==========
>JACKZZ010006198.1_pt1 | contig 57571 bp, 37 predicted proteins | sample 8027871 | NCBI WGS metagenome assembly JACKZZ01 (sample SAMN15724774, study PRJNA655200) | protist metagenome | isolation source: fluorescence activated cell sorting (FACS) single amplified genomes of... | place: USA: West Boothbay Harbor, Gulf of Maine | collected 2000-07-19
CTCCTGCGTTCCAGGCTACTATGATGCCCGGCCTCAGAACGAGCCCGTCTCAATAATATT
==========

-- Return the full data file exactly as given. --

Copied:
>JACKZZ010006198.1_pt1 | contig 57571 bp, 37 predicted proteins | sample 8027871 | NCBI WGS metagenome assembly JACKZZ01 (sample SAMN15724774, study PRJNA655200) | protist metagenome | isolation source: fluorescence activated cell sorting (FACS) single amplified genomes of... | place: USA: West Boothbay Harbor, Gulf of Maine | collected 2000-07-19
CTCCTGCGTTCCAGGCTACTATGATGCCCGGCCTCAGAACGAGCCCGTCTCAATAATATT